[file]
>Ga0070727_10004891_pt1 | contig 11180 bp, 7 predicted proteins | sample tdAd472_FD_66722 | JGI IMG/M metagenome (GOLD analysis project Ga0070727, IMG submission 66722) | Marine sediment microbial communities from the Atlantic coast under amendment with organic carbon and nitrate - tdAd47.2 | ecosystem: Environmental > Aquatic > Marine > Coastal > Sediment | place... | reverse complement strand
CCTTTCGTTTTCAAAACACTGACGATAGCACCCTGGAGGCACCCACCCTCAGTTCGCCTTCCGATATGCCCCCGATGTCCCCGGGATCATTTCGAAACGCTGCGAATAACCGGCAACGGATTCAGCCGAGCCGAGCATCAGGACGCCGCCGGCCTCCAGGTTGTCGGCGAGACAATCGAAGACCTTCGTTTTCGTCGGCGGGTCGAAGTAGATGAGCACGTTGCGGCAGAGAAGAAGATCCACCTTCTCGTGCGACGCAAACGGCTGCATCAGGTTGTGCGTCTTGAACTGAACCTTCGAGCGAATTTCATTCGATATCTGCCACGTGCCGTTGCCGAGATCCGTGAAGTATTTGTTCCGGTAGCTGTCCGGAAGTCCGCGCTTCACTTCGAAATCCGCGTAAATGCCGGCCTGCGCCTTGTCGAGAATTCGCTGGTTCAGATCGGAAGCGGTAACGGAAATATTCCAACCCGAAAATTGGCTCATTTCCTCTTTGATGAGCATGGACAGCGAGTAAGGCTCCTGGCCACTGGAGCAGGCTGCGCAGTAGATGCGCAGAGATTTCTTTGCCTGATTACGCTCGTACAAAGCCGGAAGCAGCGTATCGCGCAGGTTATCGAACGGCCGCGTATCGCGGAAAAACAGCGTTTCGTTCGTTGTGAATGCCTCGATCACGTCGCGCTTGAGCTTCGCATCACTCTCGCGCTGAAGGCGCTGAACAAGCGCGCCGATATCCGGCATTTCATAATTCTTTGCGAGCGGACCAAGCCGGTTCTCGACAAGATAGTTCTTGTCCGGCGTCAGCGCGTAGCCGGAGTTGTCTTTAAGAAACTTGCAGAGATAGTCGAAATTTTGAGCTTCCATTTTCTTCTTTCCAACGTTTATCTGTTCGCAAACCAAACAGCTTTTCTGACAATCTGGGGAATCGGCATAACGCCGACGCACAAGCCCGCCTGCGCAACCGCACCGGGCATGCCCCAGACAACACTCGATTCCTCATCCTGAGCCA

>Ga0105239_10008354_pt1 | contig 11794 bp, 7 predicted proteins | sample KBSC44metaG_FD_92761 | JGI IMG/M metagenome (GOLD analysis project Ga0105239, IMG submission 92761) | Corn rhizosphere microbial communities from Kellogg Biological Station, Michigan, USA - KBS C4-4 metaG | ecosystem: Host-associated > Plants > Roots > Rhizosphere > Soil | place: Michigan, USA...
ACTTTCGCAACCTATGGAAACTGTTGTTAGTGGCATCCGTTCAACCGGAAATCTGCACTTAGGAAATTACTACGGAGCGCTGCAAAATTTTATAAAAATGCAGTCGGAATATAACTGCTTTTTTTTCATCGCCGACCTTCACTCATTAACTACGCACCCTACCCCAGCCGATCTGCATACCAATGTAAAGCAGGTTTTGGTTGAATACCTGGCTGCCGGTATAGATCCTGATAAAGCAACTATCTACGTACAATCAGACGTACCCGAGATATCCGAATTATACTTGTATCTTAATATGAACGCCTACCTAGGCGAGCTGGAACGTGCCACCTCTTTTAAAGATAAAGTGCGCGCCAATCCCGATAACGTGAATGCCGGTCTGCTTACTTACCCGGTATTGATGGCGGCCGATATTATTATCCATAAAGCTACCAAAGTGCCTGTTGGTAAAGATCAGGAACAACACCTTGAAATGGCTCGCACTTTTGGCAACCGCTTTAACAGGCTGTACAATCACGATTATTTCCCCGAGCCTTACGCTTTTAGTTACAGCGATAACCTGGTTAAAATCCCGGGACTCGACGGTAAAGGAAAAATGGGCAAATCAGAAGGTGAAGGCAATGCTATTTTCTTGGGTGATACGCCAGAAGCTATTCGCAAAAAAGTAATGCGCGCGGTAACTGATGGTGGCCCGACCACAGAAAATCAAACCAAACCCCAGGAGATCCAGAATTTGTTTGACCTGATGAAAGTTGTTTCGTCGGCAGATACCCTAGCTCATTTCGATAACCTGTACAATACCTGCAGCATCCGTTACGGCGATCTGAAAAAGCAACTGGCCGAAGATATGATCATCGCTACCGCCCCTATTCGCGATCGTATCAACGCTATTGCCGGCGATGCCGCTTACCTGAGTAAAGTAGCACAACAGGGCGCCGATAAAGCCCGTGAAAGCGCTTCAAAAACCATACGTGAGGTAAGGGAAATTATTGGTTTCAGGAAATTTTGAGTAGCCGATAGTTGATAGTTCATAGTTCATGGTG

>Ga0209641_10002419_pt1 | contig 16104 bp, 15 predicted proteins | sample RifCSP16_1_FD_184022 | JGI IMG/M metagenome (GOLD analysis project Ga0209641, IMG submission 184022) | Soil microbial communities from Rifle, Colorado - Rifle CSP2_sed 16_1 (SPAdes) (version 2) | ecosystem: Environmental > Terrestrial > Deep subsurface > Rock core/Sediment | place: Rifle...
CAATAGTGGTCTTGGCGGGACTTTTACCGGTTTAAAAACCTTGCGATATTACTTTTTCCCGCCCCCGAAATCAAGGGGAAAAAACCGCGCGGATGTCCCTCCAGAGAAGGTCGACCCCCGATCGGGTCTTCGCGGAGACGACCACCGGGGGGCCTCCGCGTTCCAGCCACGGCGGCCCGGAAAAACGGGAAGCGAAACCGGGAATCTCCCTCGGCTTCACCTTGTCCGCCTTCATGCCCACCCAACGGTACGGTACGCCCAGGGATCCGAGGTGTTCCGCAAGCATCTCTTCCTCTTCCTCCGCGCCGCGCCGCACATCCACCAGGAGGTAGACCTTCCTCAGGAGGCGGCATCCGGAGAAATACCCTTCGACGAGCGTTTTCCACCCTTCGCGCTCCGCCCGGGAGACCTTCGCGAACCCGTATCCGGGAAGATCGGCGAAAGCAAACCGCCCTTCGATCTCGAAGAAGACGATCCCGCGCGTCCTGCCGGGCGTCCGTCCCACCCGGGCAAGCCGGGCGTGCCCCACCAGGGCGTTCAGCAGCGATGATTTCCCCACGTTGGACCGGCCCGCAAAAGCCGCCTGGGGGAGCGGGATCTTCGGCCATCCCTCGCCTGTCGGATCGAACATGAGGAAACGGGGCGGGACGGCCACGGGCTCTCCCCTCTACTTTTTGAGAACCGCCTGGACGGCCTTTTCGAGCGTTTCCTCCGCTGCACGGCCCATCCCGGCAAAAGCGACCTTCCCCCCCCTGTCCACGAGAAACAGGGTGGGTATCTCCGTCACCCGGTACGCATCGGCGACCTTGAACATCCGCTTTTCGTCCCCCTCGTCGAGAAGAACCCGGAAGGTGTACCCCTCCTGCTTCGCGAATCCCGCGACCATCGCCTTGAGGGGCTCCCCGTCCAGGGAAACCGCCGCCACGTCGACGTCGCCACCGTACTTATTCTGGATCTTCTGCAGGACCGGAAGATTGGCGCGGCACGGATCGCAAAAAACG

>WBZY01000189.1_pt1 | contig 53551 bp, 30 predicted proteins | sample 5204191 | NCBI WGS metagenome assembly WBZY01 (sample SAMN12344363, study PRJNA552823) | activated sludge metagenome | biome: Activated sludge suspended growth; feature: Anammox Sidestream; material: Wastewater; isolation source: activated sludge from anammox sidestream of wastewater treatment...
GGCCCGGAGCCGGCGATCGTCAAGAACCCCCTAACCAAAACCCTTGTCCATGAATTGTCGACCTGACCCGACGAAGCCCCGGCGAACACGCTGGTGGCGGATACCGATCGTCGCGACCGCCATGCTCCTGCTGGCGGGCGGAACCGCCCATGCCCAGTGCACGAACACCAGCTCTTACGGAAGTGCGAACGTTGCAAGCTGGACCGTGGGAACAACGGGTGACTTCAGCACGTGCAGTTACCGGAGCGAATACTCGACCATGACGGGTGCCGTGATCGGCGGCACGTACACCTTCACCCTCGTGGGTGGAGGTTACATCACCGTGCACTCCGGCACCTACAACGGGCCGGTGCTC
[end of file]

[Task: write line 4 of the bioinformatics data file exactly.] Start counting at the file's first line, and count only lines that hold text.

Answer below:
ACTTTCGCAACCTATGGAAACTGTTGTTAGTGGCATCCGTTCAACCGGAAATCTGCACTTAGGAAATTACTACGGAGCGCTGCAAAATTTTATAAAAATGCAGTCGGAATATAACTGCTTTTTTTTCATCGCCGACCTTCACTCATTAACTACGCACCCTACCCCAGCCGATCTGCATACCAATGTAAAGCAGGTTTTGGTTGAATACCTGGCTGCCGGTATAGATCCTGATAAAGCAACTATCTACGTACAATCAGACGTACCCGAGATATCCGAATTATACTTGTATCTTAATATGAACGCCTACCTAGGCGAGCTGGAACGTGCCACCTCTTTTAAAGATAAAGTGCGCGCCAATCCCGATAACGTGAATGCCGGTCTGCTTACTTACCCGGTATTGATGGCGGCCGATATTATTATCCATAAAGCTACCAAAGTGCCTGTTGGTAAAGATCAGGAACAACACCTTGAAATGGCTCGCACTTTTGGCAACCGCTTTAACAGGCTGTACAATCACGATTATTTCCCCGAGCCTTACGCTTTTAGTTACAGCGATAACCTGGTTAAAATCCCGGGACTCGACGGTAAAGGAAAAATGGGCAAATCAGAAGGTGAAGGCAATGCTATTTTCTTGGGTGATACGCCAGAAGCTATTCGCAAAAAAGTAATGCGCGCGGTAACTGATGGTGGCCCGACCACAGAAAATCAAACCAAACCCCAGGAGATCCAGAATTTGTTTGACCTGATGAAAGTTGTTTCGTCGGCAGATACCCTAGCTCATTTCGATAACCTGTACAATACCTGCAGCATCCGTTACGGCGATCTGAAAAAGCAACTGGCCGAAGATATGATCATCGCTACCGCCCCTATTCGCGATCGTATCAACGCTATTGCCGGCGATGCCGCTTACCTGAGTAAAGTAGCACAACAGGGCGCCGATAAAGCCCGTGAAAGCGCTTCAAAAACCATACGTGAGGTAAGGGAAATTATTGGTTTCAGGAAATTTTGAGTAGCCGATAGTTGATAGTTCATAGTTCATGGTG